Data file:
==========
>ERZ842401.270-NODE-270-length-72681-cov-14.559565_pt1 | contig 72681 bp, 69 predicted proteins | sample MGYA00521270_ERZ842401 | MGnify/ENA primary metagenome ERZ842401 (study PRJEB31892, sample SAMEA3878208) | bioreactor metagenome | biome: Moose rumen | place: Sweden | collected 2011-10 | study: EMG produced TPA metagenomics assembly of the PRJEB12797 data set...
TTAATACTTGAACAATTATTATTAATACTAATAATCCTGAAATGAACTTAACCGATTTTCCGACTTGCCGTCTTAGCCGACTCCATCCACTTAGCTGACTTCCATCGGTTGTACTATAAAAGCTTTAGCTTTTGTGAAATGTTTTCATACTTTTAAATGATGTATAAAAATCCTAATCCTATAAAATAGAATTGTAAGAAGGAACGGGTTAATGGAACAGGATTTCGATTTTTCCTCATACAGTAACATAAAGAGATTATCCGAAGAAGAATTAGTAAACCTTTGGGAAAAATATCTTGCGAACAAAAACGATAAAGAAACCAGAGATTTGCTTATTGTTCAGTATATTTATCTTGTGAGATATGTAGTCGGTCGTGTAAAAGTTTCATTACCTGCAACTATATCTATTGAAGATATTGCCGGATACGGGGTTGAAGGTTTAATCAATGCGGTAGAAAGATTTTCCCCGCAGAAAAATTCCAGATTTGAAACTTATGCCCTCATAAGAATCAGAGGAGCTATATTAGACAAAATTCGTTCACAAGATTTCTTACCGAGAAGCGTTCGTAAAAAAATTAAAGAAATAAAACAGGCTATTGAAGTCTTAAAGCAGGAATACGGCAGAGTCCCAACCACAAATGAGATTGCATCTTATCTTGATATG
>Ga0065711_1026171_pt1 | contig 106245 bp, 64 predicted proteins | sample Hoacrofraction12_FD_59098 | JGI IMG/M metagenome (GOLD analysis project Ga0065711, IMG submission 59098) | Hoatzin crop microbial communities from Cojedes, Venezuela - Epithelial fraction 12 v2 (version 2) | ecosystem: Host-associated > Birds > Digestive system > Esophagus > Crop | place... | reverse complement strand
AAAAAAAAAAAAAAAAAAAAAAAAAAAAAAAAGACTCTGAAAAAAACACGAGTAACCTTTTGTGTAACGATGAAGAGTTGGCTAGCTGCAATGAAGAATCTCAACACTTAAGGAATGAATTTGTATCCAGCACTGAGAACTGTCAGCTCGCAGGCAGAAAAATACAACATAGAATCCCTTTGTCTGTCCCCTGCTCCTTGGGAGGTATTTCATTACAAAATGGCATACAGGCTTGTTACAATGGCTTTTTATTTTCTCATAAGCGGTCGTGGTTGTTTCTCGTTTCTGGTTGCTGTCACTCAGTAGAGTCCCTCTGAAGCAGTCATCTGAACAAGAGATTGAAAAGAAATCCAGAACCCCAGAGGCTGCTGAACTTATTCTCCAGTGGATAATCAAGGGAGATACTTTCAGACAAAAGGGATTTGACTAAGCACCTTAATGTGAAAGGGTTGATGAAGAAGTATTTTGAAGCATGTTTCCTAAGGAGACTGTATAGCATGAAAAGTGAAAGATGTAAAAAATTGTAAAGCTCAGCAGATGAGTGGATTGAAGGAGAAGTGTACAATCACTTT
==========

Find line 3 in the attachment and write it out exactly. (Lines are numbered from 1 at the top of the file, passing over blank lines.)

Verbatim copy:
>Ga0065711_1026171_pt1 | contig 106245 bp, 64 predicted proteins | sample Hoacrofraction12_FD_59098 | JGI IMG/M metagenome (GOLD analysis project Ga0065711, IMG submission 59098) | Hoatzin crop microbial communities from Cojedes, Venezuela - Epithelial fraction 12 v2 (version 2) | ecosystem: Host-associated > Birds > Digestive system > Esophagus > Crop | place... | reverse complement strand